Jerome Rasky

Software Engineer

Facebook, and Personal Data Collection

Posted at — Apr 18, 2018

Over the past few weeks, the story of Cambridge Analytica, and Facebook’s data collection policies, have been dominating a certain part of the news cycle. I read Hacker News, and so I get exposed to a certain kind of perspective on those kinds of issues. I wanted to put together some of my thoughts on the subject, both as a result of reading news articles, and from personal conversations.

The latest iteration of the debate that I’ve read, in this Hacker News thread, gets at a lot of the aspects of the conversation that I’ve been engaging with. This sort of relates to the last post that I made about Slack dropping their support for IRC. I feel almost like there’s a difference of temperament, because I always feel like I fall on a different side from a lot of the comments I read on various tech websites.

In particular, a lot of comments act like the only thing between them and tyranny is their ad blocker.

As an aside I was on EdX earlier and even they are using too. Absolutely disgusting.

And then, faced with the inevitable “retaliation is possible,” their community is obviously too large to be worth fighting.

It would be absolutely incredible if Facebook et al “took their ball and went home” throwing away 500 million customers.

More concretely, I fail to see the horrible outcome from Facebook et al’s personal data collection. I haven’t yet lost my job, or my property, or friends, or really faced any damages directly due to their data collection, and as best I know, nobody else really has either (at least, to any scale). The best argument I’ve heard about the downsides rely on counter-factuals, about how Facebook might maybe do something wrong at some point.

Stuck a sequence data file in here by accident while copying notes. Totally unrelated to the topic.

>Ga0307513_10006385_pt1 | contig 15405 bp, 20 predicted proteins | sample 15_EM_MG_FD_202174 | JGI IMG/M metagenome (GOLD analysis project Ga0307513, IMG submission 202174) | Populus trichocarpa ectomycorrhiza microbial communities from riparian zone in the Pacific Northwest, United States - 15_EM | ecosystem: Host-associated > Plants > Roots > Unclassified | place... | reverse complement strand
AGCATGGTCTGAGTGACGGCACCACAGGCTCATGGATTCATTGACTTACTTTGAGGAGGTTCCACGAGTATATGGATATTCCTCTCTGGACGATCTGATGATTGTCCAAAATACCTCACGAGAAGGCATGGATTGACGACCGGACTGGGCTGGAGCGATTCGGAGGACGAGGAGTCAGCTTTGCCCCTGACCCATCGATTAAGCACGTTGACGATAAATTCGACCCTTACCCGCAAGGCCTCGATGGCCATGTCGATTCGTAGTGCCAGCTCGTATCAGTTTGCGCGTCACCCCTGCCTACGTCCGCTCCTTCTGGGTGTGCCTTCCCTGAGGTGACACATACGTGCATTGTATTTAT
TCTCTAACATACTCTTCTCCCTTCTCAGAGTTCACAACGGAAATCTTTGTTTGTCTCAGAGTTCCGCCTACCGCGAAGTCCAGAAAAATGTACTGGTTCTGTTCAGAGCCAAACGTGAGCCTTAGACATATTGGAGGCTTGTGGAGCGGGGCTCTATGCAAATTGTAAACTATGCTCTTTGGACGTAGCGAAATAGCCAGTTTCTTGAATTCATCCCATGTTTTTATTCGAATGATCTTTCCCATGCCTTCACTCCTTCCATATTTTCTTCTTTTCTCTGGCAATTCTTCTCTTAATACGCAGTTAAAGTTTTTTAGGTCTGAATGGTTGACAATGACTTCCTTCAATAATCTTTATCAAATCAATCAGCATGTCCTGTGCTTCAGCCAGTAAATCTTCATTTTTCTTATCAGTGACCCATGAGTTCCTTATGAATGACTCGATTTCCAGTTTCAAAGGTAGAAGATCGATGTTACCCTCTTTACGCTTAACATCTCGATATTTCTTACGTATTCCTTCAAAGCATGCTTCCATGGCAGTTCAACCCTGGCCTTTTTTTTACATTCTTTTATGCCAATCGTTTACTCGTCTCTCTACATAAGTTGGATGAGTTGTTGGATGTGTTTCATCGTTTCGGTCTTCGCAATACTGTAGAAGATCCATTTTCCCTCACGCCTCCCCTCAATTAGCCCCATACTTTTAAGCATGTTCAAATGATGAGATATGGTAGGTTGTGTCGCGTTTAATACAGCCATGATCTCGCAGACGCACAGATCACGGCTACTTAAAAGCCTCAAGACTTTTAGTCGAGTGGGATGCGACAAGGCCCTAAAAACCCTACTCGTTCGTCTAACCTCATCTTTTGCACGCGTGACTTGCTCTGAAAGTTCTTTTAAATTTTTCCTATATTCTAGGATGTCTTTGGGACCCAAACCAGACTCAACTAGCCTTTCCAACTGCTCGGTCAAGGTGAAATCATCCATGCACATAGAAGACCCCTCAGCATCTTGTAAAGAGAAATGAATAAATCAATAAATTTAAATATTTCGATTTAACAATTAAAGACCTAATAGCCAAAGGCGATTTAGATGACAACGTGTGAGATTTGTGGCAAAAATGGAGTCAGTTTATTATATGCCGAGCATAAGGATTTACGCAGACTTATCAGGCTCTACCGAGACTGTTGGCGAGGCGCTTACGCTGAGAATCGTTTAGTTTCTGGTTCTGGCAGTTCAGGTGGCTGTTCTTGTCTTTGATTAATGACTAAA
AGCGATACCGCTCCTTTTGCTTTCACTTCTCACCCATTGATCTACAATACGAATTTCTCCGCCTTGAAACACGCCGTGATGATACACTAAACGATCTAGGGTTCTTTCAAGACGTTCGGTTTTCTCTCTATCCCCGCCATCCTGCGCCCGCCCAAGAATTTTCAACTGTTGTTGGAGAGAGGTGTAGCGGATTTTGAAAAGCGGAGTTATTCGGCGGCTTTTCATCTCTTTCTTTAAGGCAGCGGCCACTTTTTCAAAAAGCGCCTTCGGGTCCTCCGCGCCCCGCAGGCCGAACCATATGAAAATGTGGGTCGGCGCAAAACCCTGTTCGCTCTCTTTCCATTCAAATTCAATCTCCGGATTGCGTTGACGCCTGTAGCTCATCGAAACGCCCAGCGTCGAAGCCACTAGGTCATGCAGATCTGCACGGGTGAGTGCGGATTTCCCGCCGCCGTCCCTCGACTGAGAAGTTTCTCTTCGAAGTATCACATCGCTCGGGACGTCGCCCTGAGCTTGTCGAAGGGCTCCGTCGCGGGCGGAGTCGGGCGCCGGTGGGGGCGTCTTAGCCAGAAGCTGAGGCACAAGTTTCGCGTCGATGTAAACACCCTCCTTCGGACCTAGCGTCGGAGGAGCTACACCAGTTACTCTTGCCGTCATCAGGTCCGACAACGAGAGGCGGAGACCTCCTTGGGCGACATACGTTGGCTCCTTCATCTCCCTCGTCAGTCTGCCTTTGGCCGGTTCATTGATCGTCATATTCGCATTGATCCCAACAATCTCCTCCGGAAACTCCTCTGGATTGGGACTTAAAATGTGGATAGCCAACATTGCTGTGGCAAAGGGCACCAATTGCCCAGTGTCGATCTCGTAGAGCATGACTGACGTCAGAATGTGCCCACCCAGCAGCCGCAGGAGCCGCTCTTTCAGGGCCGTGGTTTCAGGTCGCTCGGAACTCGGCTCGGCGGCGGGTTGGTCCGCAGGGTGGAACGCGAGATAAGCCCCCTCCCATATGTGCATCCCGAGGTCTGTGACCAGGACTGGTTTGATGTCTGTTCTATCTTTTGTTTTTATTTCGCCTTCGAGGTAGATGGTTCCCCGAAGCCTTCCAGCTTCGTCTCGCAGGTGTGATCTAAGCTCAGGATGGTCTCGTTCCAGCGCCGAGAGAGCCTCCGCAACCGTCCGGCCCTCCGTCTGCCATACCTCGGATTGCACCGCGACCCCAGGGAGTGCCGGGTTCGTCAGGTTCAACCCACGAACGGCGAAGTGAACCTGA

Otherwise, I’ve seen various data breaches in the past shown as examples, but those are a different kind of category. Unless the suggestion is that no personal data should be collected at all, how do data privacy laws prevent data breaches? A higher standard of security, maybe? Equifax was dealing with financial data, which already has those kinds of rules in place, and yet still leaked data. Maybe privacy regulations would limit the severity of the breach? The problem is that the only real damage that data breaches cause usually come from password or financial information being stolen, and both of those are generally well-guarded already.

If personal data shouldn’t be collected at all, presumably that means a strong intent requirement with regard to collection (otherwise, no more Facebook or Instagram or online banking). What is data tracking used for then, mainly, that would fall under the axe in this case? All I can figure is user analytics, visible to users in the form of curated content and ads. Should those kinds of things be banned? People definitely find them useful, given the fact that non-curated, non ad-based content has existed for longer and yet is less popular today.

At this point, I think I should plug a Gary Bernhardt talk, specifically the one about ideology. In that talk, Gary makes a very important point that we all carry with us beliefs that structure our understanding of the world, and we usually don’t even know we’re carrying them. To that end, I can only really guess at what the underlying belief is in this case. I want to extend Gary’s point a bit, to notice that often people don’t know what’s meaningful about what they do.

The case in point of this is the free software movement. A lot of people thought, and certainly a lot of people still think that the important part was giving users control over their machines. The reality in projects like LLVM and Rust is that what really mattered was creating a robust public domain of software. Many companies and projects start out using free software, which allows them to grow enough to move onto better proprietary solutions. The value in free software is to make it easier for people to express themselves, and not necessarily to give users greater control over their machines. In fact, a lot of recent developments in software and hardware have moved in exactly the opposite direction, decreasing control given to users in exchange for security.

This probably has something to do with why founders so often end up being ousted as the company they founded grows. Hacker News may think the end game of privacy regulation is to destroy ad tech entirely, but I doubt that’s where the chips will fall. In fact, ad tech works the way it does, and to a degree these kinds of debates rage on precisely because people don’t know what they themselves are up to.

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